A storm of controversy has developed around the unauthorised demolition of an old and much-admired building in Ambalangoda that dates back to Dutch times. The Ambalangoda Resthouse was looked upon by residents and visitors as a showpiece building of historic value, and a landmark on the southwest coast.
According to representatives of the Ambalangoda Urban Council (UC), the Ambalangoda Resthouse and premises are the legal property of the Ambalangoda Urban Council.
A resident of the area said the resthouse was in need of repair, not demolition.
The Ambalangoda Resthouse is a centuries-old landmark that stood out because of its unique location on a rocky outcrop overlooking the sea. The spot is a popular weekend destination for residents and visitors because the sea in front, with its protective rocks, is considered safe for bathing.
Recently, residents of Ambalangoda town were shocked and dismayed to see a bulldozer knocking down structures on the resthouse premises, Some of the structures were built out of hard limestone. The demolition team was observed removing from the “condemned” structures valuable, antique-value timber, including doors, door frames, windows and window frames, which they removed along with truckloads of valuable limestone.
Residents are asking whether the next heritage building to go is the Dutch-period courthouse, in the neighbourhood. The building has been declared a heritage site by the Archaeological Department.
According to Ambalangoda Urban Council opposition leader J. W. Jayantha, the two-acre Ambalangoda Resthouse property belongs to the Ambalangoda UC, and no person can carry out any structural changes to the property without UC permission. At a recent meeting of the Ambalangoda UC, it was revealed that none of the council members, including representatives of the ruling party and the opposition UNP, were aware of the dismantling and demolition of the heritage property. It has since been ascertained, according to a UC source, that a person acting with the support of the Southern Provincial Council, is responsible for the illegal demolition work.
In 1982, during the period of former President R. Premadasa, management of the Ambalangoda Resthouse was formally handed over to the Urban Development Authority (UDA), and 90 percent of the income earned by the resthouse was to go to the Urban Council.
The UDA leased out the property to a hotelier based in Weligama for a monthly rent of Rs. 70,000. The hotelier consequently defaulted on payment of the rent. It is understood that the hotelier owes the UDA several million rupees in unpaid rent.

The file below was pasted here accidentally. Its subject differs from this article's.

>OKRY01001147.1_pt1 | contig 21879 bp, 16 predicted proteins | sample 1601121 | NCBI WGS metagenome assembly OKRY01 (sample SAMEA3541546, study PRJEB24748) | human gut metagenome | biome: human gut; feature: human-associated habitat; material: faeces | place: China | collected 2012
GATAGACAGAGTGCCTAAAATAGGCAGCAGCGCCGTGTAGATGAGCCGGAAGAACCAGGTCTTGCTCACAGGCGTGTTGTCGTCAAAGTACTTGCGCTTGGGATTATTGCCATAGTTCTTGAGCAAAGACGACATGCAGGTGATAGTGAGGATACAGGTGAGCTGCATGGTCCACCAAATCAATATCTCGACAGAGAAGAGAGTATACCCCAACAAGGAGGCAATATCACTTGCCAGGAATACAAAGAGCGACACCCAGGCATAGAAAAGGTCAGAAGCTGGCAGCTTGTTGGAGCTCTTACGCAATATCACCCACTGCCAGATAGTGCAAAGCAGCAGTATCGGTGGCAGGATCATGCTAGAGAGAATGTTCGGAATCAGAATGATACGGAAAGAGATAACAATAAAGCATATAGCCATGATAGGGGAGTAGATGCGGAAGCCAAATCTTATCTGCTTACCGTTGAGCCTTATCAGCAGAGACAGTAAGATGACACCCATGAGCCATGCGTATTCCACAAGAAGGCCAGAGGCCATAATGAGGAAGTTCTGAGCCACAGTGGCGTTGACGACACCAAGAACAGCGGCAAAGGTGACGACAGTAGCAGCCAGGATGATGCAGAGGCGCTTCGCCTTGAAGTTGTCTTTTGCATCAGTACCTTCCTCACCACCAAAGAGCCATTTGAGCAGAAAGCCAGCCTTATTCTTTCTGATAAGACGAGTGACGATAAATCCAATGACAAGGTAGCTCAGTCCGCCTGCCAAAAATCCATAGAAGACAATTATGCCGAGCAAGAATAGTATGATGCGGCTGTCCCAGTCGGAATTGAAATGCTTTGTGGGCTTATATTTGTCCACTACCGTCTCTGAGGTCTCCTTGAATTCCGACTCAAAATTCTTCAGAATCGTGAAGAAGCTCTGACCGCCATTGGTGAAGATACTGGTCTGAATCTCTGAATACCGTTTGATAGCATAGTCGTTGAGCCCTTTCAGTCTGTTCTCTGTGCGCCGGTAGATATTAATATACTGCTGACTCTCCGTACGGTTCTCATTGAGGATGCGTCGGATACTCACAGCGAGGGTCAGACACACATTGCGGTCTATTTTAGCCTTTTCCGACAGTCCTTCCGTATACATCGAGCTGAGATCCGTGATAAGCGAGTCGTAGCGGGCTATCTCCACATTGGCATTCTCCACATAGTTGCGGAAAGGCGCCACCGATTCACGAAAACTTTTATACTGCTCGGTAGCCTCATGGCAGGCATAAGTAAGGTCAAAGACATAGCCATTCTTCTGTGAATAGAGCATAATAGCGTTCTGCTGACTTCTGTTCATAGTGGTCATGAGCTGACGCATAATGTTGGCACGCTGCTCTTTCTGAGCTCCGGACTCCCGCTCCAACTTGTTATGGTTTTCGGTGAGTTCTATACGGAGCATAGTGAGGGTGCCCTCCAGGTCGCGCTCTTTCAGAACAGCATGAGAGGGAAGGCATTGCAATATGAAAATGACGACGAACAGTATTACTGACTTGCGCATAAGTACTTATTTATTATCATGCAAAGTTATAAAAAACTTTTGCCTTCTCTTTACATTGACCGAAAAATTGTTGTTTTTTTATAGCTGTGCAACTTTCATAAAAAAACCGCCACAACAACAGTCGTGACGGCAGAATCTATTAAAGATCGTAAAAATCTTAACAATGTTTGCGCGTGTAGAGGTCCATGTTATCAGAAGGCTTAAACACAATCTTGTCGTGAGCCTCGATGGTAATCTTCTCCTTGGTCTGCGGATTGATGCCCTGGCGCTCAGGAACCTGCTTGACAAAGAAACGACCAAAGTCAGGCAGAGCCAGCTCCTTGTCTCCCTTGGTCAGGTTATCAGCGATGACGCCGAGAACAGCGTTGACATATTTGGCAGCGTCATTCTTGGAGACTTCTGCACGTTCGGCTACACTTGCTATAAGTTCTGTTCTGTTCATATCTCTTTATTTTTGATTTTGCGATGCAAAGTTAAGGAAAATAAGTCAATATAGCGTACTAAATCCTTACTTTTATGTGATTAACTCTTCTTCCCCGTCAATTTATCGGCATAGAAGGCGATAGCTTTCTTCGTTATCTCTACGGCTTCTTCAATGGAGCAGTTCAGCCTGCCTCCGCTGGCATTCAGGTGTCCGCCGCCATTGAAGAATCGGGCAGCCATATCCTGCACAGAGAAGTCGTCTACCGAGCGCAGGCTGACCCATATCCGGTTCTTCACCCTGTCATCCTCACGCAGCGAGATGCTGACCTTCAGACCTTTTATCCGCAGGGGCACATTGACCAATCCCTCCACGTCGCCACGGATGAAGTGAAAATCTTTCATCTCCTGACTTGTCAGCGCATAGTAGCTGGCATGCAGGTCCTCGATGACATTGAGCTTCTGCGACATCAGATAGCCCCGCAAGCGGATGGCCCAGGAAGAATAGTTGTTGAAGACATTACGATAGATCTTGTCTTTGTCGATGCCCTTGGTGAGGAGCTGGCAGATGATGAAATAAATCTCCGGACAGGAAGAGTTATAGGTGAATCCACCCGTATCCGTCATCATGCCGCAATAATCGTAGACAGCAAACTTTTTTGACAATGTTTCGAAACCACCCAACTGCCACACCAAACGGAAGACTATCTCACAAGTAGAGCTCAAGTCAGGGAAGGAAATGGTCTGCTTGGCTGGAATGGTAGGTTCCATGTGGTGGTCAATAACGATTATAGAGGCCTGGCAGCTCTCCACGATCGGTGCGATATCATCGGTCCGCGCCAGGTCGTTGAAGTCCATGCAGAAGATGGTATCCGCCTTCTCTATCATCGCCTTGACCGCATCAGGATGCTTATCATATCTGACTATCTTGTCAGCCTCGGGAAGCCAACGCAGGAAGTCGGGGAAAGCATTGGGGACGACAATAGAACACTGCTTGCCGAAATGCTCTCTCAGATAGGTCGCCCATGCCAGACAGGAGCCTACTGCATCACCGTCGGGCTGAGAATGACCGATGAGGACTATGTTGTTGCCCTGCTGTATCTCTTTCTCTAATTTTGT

As a result, the Ambalangoda Urban Council has been denied its 90 percent share of the resthouse profits, and has thereby lost millions in revenue over the years.
According to the Ambalangoda UC’s Mr. Jayantha, corruption and mismanagement have haunted the resthouse ever since its management was handed over to the UDA.
It was also revealed, in the course of UC meetings, that a UDA officer who had been assigned to discuss the outstanding arrears in rent had subsequently become an “intimate friend” of the hotelier who had taken the resthouse on lease. The exact amount in arrears has never been brought to the notice of the UDA. The hotelier has since died, it is understood.
UC chairman Aruna Pradeep has appealed to the Minister of Local Government to give the UC responsibility for the resthouse premises, saying it has great potential for development and could generate much-needed income for the UC.
According to the UC’s Mr. Jayantha, it emerged, during a discussion between Southern Province Chief Minister Shan Wijelal de Silva and the Minister of Urban Development, Dinesh Gunawardena, that only the management of the Ambalangoda Resthouse had been handed over to the Southern Provincial Council. A letter to this effect was sent to the Ambalangoda UC.
Shortly after the unauthorised demolition of all structures on the Ambalangoda Resthouse premises, the UC received a letter from a person claiming he had obtained permission before pulling down the structures.
At a recent Ambalangoda UC meeting, the matter was discussed extensively. Members said the resthouse, the UC’s most valuable asset, had been exploited, and that corrupt individuals were abusing political influence.